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Why I am a Feminist: Born in Morocco, Then a Parisian Banker - Now a Gender Campaigner

25/04/2013 17:39 BST | Updated 25/06/2013 10:12 BST
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Feminism means that gender equality should become the norm.

It is a work of changing the mentalities now and here, the wrong habits of inequality in our world.

It means that the deeply rooted mentality about the weaker position of women in our world needs to change.

I was born in Casablanca in Morocco and grew up in Paris; I was exposed to gender inequality early on in my life, and have always striven to fight openly against it.

In beautiful Morocco women were assigned the typical female roles, which could not fit with my own self-definition. I could not stand that social prison. I would never cook nor raise children! I actually ended up loving cooking tagines and having three children! I will always remember those parties where women were not admitted to the table of men, I will always remember those intelligent women having no voice in the political or societal debate... But those years were the setting for the rise of my quiet rage to fight the discrepancies in society.

In Paris I succeeded to work in a very male sector of the economy, the stock exchange. Well I really fought to prove myself as equal, I loved the game so much that I turned inequality into an advantage. Being a rare female gave me some preferences. But really it was at all times a challenge to pass through the barrier of the prejudiced eyes, of those guys looking at my body rather than listening to what I had to offer in terms of financial products.

Those years have built in me the desire to fight for gender rights.

I co-founded with Mariella Fostrup and Jason McCue, the human rights lawyer, the GREAT Initiative: a foundation to fight for gender equality in Africa and here. Through the foundation we have been helping grassroots women's organisations in Africa, notably in Liberia, where we recently travelled with actress Renée Zellweger and supported a fantastic radio station for women and other NGOs doing vital work.

But gender equality is not just an issue in Africa - it is also something we need to confront at home.

Here in the UK, girls are being abused in schools, at home, on the streets and in gangs. It's vital that we tackle the root of this violence against women. So we have created a campaign named Great Men Value Women.

Great Men Value Women aims to deliver messages of gender equality to young British men with the help of ambassadors including singers, rappers, comedians and sportsmen, who go into schools to talk to boys and teenagers and get them to reflect on the positive roles that girls and women have played in their lives. This campaign convinced me even more strongly that we need to talk to boys about how they can define themselves in an equal relationship with girls and women, without sacrificing their male pride and place within their peer group.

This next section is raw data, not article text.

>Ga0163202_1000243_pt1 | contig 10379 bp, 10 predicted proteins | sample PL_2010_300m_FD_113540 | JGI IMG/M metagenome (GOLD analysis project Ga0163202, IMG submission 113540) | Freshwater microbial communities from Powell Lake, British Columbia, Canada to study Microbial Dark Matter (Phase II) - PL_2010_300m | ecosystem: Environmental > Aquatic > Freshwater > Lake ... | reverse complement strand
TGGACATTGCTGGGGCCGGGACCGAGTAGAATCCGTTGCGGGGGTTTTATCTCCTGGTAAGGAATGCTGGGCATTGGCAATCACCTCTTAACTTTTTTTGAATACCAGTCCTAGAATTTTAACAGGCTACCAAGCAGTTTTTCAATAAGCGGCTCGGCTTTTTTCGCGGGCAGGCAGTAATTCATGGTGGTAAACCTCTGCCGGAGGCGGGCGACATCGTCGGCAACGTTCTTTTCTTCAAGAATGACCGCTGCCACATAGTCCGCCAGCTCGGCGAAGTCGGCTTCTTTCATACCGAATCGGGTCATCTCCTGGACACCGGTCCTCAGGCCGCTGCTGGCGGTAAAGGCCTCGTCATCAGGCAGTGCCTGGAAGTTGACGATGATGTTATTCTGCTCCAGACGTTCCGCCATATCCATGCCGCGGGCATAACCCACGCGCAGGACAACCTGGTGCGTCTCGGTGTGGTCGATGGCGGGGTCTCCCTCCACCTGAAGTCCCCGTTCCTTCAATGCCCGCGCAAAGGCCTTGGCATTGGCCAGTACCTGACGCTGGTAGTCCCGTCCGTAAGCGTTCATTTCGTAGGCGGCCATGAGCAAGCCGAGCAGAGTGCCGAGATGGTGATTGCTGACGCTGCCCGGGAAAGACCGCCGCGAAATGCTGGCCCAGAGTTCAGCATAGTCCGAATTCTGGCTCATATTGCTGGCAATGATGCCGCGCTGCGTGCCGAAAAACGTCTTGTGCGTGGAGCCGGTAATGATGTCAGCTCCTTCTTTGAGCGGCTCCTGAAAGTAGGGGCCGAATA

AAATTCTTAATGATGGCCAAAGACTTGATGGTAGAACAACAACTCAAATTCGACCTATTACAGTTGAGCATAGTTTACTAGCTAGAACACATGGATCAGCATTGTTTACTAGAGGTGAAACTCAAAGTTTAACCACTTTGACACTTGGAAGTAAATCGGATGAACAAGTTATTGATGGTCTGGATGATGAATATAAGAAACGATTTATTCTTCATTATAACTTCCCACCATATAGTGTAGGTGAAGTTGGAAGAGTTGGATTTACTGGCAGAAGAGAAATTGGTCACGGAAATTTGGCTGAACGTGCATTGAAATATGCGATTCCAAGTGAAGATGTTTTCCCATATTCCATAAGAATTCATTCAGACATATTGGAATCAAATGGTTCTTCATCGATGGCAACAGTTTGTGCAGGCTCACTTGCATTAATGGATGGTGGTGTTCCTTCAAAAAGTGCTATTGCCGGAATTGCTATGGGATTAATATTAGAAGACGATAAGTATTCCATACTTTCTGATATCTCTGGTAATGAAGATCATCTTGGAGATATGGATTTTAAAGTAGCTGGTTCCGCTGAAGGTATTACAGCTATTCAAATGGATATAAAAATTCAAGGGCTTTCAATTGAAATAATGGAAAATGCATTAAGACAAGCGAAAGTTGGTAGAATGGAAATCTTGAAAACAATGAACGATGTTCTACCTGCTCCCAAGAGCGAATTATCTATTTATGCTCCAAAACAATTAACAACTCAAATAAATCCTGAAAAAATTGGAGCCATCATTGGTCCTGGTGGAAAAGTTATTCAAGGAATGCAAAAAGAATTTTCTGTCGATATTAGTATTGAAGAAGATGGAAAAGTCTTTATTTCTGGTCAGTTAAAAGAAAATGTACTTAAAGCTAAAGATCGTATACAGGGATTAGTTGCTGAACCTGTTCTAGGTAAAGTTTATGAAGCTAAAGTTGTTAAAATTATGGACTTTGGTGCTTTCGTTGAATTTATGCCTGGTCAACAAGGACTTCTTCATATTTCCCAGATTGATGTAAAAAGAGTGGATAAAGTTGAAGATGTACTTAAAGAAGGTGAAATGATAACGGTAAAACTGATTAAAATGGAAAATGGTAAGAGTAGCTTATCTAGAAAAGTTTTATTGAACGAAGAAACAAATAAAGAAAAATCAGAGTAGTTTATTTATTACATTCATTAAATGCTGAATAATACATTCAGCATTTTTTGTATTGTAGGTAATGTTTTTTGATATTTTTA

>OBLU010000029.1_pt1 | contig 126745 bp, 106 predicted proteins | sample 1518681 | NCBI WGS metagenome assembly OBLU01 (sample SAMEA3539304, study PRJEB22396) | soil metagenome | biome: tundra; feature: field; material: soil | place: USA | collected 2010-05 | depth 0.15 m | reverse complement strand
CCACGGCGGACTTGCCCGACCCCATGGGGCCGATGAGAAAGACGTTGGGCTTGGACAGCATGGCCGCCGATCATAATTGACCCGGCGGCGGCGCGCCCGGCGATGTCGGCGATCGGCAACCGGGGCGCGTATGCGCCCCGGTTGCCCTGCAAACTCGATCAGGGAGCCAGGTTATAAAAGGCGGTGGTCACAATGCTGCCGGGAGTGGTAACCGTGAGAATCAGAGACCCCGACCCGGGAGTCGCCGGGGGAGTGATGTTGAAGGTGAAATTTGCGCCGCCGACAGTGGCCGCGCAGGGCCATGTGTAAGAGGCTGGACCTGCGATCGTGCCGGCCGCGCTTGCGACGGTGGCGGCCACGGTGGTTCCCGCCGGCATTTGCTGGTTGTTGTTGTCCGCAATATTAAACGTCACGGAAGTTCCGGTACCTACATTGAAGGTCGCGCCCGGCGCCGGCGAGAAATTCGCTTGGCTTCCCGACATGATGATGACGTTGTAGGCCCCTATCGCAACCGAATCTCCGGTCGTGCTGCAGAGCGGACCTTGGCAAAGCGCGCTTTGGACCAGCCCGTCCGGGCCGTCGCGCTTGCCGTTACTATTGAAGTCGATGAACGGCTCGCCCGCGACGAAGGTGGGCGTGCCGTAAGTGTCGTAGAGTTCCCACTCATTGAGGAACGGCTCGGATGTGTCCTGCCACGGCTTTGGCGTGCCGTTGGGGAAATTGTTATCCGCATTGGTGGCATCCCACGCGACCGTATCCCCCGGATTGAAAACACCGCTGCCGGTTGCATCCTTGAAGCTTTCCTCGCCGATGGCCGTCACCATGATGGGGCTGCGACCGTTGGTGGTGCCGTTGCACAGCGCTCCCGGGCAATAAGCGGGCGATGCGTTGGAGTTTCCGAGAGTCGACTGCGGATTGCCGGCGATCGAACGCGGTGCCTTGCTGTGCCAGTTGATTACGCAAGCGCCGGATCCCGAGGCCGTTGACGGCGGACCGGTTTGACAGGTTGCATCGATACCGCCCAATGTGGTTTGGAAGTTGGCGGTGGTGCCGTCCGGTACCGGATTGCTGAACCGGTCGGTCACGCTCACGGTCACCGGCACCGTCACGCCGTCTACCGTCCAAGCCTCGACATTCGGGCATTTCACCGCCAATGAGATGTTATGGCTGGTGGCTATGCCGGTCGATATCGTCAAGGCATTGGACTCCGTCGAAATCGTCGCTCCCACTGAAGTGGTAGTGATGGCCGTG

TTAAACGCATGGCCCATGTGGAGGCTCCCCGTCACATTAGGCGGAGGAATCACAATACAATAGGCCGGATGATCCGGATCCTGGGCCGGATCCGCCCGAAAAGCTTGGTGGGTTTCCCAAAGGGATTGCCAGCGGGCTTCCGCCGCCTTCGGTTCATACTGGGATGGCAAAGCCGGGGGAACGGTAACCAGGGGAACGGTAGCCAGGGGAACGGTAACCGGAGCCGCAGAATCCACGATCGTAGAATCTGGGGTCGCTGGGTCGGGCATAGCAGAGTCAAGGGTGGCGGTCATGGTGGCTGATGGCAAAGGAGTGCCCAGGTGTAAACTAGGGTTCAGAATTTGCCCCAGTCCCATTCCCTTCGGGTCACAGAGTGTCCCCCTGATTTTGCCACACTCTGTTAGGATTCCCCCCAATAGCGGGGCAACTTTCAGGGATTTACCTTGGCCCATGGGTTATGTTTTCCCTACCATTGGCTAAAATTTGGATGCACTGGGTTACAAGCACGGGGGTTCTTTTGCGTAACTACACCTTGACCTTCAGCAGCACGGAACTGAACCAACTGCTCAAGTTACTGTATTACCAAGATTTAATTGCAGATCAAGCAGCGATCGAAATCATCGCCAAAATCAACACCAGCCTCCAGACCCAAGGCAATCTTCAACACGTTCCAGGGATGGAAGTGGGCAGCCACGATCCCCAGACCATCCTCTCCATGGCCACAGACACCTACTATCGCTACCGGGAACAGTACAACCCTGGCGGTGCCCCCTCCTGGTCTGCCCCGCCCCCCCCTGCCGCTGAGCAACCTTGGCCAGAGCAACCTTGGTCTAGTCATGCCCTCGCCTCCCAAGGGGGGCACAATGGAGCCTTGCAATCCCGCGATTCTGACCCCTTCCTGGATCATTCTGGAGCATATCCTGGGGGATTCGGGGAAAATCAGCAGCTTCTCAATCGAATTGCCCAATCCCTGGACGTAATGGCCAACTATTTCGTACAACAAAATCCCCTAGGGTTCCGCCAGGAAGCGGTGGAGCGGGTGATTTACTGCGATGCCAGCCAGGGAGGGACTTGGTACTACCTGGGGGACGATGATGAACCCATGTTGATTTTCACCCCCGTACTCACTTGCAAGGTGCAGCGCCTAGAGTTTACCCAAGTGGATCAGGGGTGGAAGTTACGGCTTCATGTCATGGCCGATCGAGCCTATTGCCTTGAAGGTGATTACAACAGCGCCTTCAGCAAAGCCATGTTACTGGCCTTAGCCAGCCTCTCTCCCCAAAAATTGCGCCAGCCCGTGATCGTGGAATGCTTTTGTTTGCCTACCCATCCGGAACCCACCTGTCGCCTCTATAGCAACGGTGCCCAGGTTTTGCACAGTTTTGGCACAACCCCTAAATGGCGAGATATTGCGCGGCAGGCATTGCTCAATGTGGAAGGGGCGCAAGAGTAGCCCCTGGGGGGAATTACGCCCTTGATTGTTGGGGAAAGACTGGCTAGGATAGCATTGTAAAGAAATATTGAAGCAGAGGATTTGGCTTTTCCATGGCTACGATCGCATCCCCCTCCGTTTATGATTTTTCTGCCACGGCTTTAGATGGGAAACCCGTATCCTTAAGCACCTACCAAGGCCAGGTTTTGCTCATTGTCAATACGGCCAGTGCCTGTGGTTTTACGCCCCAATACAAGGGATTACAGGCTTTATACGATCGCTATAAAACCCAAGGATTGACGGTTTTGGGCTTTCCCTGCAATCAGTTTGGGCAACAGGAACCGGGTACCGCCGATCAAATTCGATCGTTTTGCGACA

Today I live in London. I feel privileged to live in a free country.

I am often scared to say that we live in a heaven of freedom when I travel to Africa and other countries where I try to bring some help to the abused women. I acknowledge that gender rights need a great boost in the UK when you look at the number of women in Parliament or at the discrepancies in wages between genders. But when I travel to places in Africa where we try to help those women with deprived rights to have a simple and safe life, I feel London is a place of freedom where feminism has already helped realise lots of progress.

As a trustee of the GREAT Initiative where we fight for gender equality, I often find myself in this debate:

What does it mean to talk of gender equality here in Western countries and there in Africa, or in Afghanistan, or India?

Can I compare those two fights? And then stand up for the same rights, women standing side by side with men?

Can I compare them when I visit a woman who has been raped and whose children have been killed in a war?

Can I compare my woman's rights in the financial world of the City to the rights of Liberian woman?

And yet those battles exist in the same word: feminism. Fighting for women to have an equal seat in society to men.

Inequality shows us horrible consequences. In some war zones, rape is a weapon of war. In some areas of the world women have had taken away the right to receive education, the right to their own freedom of movement, freedom of marriage, of so much else...

Here we are fighting for equal chances in jobs, for equal wages... but we are also seeing the resurgence of violence against women.

All of this has the same venomous root.

It is the fact that women are not seen as equal to men.

It is the fact that still some men consider it OK to dispose of their daughter's life, consider it OK to rape a woman, consider it OK to look at a woman and think she is a second-class gender.

When I listened to the boys in English schools talking about how they define themselves as men, then I understood.

Those young men have the pressure of their peers - and thinking as a man often implicates them in looking at the other gender like a sub-gender.

It would be difficult for me not to be a feminist.

Karen Ruimy is co-founder of the GREAT initiative - Gender, Rights & Equality Trust http://www.thegreatinitiative.com Her new album Come With Me is out on May 28 available for download from iTunes http://bit.ly/145noRw. Karen will be appearing at Mind Body Spirit at Earls Court 24-27 May. www.karenruimy.com